More than 9 in 10 in Singapore concerned by climate change; most agree to use of taxes to fight impact: Mediacorp survey
SINGAPORE: More than 9 in 10 Singaporeans and Permanent Residents (PR) said they are concerned by climate change and will do their part to minimise its impact, findings from a Mediacorp survey showed on Wednesday (Aug 7).
According to the findings, 96 per cent of respondents also either “agree” or “strongly agree” that the Government must do more to minimise the impact of climate change.
About 1,000 individuals aged 18 and older took part in the self-administered online survey aimed at understanding public perception of climate change in Singapore and the Government’s actions towards it.
The survey, conducted between Jul 20 and 24, comes after Environment and Water Resources Minister Masagos Zulkifli said that Singapore has a “pressing priority” to tackle climate change and warned that “time is running out”.
According to a January 2019 Ecosperity Conversations report by Temasek, Singapore is “particularly vulnerable” to the negative impact of climate change and rising sea level.
“The warning is loud and unmistakable: We must act now or we may well face the ultimate threat to human survival ... the end of ‘life as usual’,” Mr Masagos said.
He also announced that Singapore will up set up a new office to strengthen Singapore’s capabilities in climate science, and spend an additional S$400 million to upgrade and maintain drains over the next two years.
The country has also launched its first seed bank to protect local and regional plant diversity against threats like climate change.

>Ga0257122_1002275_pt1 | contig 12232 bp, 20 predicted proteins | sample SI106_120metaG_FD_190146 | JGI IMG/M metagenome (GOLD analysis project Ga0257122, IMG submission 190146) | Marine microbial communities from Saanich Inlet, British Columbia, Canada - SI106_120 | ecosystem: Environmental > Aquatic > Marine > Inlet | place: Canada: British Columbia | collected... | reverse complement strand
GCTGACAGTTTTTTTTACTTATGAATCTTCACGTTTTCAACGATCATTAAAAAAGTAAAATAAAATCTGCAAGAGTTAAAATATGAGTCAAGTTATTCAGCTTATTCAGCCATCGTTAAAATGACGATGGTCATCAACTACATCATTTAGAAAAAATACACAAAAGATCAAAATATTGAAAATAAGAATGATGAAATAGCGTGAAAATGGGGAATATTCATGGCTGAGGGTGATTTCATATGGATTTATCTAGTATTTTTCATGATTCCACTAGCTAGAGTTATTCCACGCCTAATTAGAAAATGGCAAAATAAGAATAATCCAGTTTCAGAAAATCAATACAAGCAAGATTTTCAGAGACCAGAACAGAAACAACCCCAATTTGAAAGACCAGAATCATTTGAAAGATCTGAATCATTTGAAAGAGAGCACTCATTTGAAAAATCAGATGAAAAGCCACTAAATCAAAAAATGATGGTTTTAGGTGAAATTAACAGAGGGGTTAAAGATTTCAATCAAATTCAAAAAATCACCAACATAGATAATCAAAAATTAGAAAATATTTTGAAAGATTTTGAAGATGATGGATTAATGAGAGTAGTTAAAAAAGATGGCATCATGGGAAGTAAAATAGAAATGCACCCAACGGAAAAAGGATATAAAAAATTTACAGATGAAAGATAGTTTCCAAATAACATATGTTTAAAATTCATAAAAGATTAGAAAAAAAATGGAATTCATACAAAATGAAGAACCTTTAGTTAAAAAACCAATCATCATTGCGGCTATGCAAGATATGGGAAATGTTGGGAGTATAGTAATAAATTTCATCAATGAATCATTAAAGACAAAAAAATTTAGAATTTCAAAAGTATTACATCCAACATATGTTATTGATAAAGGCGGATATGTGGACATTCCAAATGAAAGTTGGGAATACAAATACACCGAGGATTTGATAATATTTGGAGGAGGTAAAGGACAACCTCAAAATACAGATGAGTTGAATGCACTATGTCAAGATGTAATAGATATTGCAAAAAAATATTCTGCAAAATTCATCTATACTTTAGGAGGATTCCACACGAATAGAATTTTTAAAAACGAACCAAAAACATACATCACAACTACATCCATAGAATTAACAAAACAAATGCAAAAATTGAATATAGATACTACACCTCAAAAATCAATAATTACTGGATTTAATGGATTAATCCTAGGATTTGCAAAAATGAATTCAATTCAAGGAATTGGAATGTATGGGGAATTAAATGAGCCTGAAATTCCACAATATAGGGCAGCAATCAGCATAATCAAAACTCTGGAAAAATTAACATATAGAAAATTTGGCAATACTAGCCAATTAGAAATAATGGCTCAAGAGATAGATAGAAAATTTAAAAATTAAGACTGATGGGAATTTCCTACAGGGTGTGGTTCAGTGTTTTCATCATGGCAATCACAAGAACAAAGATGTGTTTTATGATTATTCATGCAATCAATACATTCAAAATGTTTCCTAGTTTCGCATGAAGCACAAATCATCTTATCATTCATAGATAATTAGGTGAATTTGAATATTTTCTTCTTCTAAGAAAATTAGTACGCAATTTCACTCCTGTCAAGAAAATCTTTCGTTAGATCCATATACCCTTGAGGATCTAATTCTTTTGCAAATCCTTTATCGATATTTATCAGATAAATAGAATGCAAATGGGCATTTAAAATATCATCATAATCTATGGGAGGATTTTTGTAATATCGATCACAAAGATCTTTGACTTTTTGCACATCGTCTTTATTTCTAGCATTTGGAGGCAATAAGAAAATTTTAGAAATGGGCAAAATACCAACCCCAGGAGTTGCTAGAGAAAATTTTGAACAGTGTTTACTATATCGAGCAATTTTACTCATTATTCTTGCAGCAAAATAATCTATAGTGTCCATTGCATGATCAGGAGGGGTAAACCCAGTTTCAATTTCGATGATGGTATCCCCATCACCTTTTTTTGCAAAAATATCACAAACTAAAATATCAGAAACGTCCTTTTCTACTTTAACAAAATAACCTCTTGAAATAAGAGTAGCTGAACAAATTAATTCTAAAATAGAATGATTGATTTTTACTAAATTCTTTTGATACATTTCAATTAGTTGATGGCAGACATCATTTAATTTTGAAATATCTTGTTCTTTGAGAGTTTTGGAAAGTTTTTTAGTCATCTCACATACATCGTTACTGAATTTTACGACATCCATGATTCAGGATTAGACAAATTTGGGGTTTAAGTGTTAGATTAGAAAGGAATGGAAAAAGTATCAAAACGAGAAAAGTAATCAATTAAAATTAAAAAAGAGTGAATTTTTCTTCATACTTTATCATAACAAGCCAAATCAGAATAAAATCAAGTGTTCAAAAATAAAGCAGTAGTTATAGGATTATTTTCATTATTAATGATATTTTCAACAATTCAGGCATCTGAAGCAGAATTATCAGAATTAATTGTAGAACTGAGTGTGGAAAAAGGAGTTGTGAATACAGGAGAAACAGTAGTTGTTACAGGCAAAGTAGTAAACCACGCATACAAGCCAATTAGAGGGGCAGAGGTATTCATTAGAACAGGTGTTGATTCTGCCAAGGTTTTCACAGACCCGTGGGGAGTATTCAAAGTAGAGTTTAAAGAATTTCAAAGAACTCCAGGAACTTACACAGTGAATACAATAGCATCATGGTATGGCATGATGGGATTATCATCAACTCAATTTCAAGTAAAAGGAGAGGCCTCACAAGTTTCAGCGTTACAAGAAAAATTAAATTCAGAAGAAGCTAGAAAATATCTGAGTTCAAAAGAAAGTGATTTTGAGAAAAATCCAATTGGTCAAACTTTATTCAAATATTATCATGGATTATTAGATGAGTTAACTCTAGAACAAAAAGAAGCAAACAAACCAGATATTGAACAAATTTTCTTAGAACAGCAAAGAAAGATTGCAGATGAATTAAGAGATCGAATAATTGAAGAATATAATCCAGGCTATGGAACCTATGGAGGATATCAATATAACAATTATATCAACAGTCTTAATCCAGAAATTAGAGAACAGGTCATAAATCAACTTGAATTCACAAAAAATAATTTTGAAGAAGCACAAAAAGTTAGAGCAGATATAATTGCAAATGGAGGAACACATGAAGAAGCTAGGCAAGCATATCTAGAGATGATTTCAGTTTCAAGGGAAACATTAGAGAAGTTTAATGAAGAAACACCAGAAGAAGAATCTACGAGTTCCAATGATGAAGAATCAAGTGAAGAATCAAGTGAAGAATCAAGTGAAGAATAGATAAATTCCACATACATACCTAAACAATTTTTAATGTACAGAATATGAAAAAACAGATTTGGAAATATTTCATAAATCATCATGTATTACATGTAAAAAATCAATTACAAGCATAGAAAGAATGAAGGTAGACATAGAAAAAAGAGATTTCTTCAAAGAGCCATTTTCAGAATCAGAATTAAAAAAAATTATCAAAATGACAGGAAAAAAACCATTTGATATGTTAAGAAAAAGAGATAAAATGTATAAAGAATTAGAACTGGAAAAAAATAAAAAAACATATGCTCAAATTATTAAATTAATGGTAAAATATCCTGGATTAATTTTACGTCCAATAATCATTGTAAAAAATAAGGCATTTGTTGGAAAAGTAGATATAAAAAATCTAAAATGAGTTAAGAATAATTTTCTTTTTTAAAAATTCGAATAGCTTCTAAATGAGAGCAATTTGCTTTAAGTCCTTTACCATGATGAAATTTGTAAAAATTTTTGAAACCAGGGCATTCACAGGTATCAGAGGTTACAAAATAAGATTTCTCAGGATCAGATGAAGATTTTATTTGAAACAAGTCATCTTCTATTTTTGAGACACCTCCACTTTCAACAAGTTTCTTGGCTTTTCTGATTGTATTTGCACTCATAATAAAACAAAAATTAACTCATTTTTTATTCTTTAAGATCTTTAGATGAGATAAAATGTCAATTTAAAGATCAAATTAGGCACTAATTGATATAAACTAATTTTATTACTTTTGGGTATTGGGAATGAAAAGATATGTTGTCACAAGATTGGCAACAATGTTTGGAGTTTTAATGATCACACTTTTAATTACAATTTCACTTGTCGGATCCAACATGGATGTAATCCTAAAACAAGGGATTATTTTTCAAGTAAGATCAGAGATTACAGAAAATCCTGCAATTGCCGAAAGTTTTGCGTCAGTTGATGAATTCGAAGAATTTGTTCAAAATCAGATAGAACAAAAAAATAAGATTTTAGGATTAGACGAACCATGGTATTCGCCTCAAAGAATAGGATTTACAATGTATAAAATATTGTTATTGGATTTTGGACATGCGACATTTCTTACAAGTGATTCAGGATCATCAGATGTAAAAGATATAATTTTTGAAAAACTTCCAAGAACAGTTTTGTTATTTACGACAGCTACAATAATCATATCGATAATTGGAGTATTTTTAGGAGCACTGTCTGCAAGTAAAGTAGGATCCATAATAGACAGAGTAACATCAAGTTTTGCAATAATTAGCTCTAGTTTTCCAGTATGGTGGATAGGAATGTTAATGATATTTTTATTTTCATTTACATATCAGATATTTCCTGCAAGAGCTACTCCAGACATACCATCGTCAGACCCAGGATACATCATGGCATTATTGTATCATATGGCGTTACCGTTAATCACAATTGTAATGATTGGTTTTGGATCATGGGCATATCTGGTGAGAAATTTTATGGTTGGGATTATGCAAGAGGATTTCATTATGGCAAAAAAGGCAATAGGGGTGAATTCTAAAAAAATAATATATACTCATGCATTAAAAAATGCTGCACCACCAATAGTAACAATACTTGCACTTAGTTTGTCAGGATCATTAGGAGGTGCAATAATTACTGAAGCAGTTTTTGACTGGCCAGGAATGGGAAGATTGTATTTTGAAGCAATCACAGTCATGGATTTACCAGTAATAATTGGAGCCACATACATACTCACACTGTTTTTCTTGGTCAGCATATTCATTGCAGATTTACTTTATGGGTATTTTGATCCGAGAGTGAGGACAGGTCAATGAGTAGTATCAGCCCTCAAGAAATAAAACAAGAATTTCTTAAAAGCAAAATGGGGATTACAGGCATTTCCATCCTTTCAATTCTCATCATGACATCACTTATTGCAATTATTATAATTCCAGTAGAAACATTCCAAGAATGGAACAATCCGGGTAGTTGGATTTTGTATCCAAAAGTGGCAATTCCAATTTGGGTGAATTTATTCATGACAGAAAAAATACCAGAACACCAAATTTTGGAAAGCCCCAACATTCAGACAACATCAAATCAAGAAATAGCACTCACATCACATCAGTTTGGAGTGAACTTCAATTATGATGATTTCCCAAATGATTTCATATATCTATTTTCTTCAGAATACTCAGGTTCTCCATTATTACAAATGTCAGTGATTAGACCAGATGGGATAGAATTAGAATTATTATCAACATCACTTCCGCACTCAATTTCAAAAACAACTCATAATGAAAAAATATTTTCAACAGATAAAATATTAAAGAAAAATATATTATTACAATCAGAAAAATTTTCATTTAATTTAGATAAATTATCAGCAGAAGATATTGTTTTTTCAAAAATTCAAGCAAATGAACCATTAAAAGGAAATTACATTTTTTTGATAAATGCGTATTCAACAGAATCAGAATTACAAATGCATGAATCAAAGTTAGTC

When it comes to funding efforts to tackle climate change, just over half (53 per cent) of the survey respondents indicated that efforts to tackle the issue should be funded by current or future taxes.
Forty-seven per cent of respondents said the Government should fund these efforts by dipping into the national reserves.
YOUNGER PEOPLE MORE CONCERNED ABOUT CLIMATE CHANGE?
The survey did not find any significant differences in climate change perceptions across age, gender, ethnicity, education level or monthly personal income.
For example, in response to the statement “I am concerned about the impact of climate change on Singapore”, 91 per cent of the 112 respondents making up the youngest age group (18 to 24) said they “agree” or “strongly agree”.
Ninety-five per cent of the 170 respondents making up the oldest age group (above 65) gave a similar response.
Eighty-eight per cent of respondents in the youngest age group agreed with “I will do my part to minimise the impact of climate change”, compared to 94 per cent of the oldest age group.
Meanwhile, the survey also found that respondents aged 65 and older, as well as those without a monthly personal income, are less likely to suggest that future generations be taxed to fund efforts against climate change. Instead, they pointed to the use of national reserves.